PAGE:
It was maybe inevitable given the tiresome long tail of the GamerGate saga, that Finnish rooted eyes and fingers feel compelled to add comment. All readers of this column are likely well aware of what GamerGate is all about so a summary is not necessary. But why cover it so late?
Well, aside from the geographical distance from the UK, Finland is also remote in terms of games industry drama.
I’ve mentioned before that the F2P success of Finland can perhaps be attributed to a less toxic atmosphere than encountered in Britain.
While the British and American gaming communities seem compelled to work themselves into a froth about anything (see any popular gaming site’s comments box anywhere), Finns are quieter, calmer and less prone to potentially embarrassing outbursts, both in person and online.
Could this, coupled with the more established and gender equal society (Finland is currently ranked behind only Iceland in terms of gender equality worldwide) be a reason why GamerGate has barely registered a discussion here?
Haters gonna hate
Finnish game culture educator Mikko Merilainen was quick to agree.
“Media in Finland has covered GamerGate almost exclusively from the 'it's a hate movement, plain and simple' POV, with only a few journalists giving GG's claimed agenda more than a cursory mention,” he says.
Is it possible also to assume that the distance from the saga makes it less personal, something that couldn’t really happen here? After all, there don’t seem to be any high profile harassment cases involving Finns.
“I haven't heard of any female Finnish game developers or journalists really getting harassed, so it may also be a case of it just not touching Finland and Finnish gamers on a deeper level. From what I gather, most non-gamer people have no idea about GamerGate, although they may have read a piece about some crazy gamers harassing female game developers in the US.”
Regardless of GamerGate being a non-event in Finland, the Finnish arm of IGDA along with the Finnish Game Developers Association and the non-profit industry support organisation NeoGames did feel compelled to issue a joint statement fairly swiftly.
Merilainen continues: “Maybe it says something about Finland, that the most hateful comments I've received on the subject of GamerGate have not come from pro-GG'ers but rather an anti-GG blogger who tore into me when I mentioned in an interview that there had been abuse on both sides of the fight.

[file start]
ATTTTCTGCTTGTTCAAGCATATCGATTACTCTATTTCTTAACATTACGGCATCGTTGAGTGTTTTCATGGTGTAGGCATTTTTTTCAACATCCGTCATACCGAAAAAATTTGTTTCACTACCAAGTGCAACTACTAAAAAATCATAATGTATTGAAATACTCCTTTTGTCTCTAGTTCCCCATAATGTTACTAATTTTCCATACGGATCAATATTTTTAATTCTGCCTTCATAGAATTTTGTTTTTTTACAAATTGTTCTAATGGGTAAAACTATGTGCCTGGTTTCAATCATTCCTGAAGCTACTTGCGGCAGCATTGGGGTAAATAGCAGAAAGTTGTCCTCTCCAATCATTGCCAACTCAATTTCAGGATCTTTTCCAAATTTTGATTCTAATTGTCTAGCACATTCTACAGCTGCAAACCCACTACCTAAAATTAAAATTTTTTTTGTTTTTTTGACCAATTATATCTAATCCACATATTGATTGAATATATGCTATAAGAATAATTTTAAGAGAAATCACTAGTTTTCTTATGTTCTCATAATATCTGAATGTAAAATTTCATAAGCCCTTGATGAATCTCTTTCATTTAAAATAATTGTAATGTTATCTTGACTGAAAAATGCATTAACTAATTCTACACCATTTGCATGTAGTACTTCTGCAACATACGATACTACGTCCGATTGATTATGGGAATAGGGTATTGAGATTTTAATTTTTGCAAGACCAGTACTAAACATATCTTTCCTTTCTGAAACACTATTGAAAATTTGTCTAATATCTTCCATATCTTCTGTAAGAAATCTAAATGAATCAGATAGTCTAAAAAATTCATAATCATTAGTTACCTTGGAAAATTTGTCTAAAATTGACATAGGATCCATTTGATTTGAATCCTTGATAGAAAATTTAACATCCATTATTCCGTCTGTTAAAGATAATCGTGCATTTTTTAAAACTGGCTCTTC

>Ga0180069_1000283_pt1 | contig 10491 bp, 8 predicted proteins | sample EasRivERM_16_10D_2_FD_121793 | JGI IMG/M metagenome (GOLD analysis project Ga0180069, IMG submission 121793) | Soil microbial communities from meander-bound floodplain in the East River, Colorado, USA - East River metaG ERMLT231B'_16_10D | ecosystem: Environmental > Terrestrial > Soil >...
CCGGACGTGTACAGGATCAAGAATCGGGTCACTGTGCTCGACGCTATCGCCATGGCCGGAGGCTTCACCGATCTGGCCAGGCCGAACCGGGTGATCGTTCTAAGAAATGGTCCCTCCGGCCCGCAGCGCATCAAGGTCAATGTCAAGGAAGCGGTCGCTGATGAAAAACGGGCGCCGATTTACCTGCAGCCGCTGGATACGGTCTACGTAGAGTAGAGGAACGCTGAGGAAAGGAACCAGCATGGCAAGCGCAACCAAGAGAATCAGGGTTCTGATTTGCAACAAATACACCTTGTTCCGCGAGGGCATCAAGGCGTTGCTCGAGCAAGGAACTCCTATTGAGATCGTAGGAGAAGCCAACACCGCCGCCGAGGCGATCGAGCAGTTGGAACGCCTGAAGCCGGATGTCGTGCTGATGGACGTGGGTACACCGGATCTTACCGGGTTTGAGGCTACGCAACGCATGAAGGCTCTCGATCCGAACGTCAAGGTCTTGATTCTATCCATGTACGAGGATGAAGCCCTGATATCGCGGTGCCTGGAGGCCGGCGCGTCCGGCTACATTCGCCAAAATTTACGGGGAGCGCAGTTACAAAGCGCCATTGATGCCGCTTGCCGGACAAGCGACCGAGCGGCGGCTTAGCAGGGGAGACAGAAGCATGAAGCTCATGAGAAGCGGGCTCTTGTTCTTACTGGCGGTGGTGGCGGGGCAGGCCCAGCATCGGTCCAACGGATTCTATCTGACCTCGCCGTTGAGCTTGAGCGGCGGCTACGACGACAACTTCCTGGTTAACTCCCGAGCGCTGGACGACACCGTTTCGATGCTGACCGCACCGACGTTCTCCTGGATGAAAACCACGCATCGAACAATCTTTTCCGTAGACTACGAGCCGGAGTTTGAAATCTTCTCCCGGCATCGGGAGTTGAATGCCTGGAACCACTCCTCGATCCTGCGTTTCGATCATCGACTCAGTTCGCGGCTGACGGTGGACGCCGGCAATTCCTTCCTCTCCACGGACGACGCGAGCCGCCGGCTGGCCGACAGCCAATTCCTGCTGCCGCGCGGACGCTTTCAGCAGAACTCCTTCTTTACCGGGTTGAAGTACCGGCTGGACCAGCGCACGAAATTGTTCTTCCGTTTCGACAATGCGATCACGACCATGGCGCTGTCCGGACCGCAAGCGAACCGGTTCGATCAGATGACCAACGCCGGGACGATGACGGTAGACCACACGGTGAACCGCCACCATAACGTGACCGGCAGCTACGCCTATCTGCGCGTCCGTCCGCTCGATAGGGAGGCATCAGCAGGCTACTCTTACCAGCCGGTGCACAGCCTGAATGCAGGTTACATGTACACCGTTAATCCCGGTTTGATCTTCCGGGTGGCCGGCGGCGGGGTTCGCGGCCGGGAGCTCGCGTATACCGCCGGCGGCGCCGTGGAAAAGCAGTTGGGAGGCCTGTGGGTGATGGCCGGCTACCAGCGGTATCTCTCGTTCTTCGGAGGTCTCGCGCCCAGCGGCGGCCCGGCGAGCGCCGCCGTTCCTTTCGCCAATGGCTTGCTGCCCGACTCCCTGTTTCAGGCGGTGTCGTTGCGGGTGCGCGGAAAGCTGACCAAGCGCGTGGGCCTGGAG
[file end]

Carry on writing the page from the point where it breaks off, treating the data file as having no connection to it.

“Strangely enough the interview was about me saying that the statement by the Finnish game industry wasn't strong enough as they didn't mention GamerGate by name. Can't please everyone, I guess.”
That sounds familiar
So far so good. Not only is Finland the supportive haven that’s birthed both Supercell - whose founders recently had their tax bills paraded over the news - and the newest pretenders to the App Store throne, Seriously, it’s apparently immune to sexism. Or is it?
Merilainen uncovered an article that seemed to suggest otherwise. Jyväskylä’s University newspaper ran an article (in Finnish), in which blogger Saara Huttunen revealed she’d been on the receiving end of some awfully familiar sounding online abuse.
The article itself describes both her unpleasant experiences dealing with online hate and misogyny, as well as that of other prominent women in Finnish media. This reflects the unfortunate reality that even Finland isn’t immune to such behaviour. The most telling part of this article is delivered, predictably, in the comments. According the Merilainen the majority of them are pro-GamerGate.
“It's telling that most of the article's comments are accusing her of being a professional victim and so on,” says Merilainen. “There's also 'It's not about her being a woman, just her personality' as well as, and I kid you not, 'GamerGate is actually about ethics in journalism'.”
Misogyny does lurk just beneath the surface, on anonymous message boards and comments sections.Mikko Merilainen
So far so depressingly similar then, even if unexpected.
“I'm really shocked, I had no idea it was this bad here as well.”
Rather than Finland being immune to sexism, maybe the historically pioneering gender equality (Finland was also the second country to give women the vote) paints a picture that Finns simply like to believe about themselves?
“It's surprising indeed that I would've confidently said that it's not really that big of a problem here” Merilainen agrees.
“But looking deeper it does lurk just beneath the surface, on anonymous message boards and comments sections. Many discerning internet users tend to avoid such arenas for exactly that reason, so plenty of sexism and other hate speech goes unnoticed.”
Despite the beautiful, soon-to-be-snow covered exterior and the relentlessly positive press the games industry in Finland has and continues to enjoy, it seems that GamerGate type negativity is inevitable across young men regardless of geographic or political borders.
It might even be suggested that the lack of obvious and more mainstream discussion on this issue puts Finland at a disadvantage compared to other countries like the UK where GamerGate has attracted attention well outside of the industry that in turn has lead to greater awareness of online harassment against women.
One can only hope that online sexism and casual misogyny isn’t as widespread as it has appeared to be in the US and that the typical Finnish reserve extends to those with more enlightened points of view.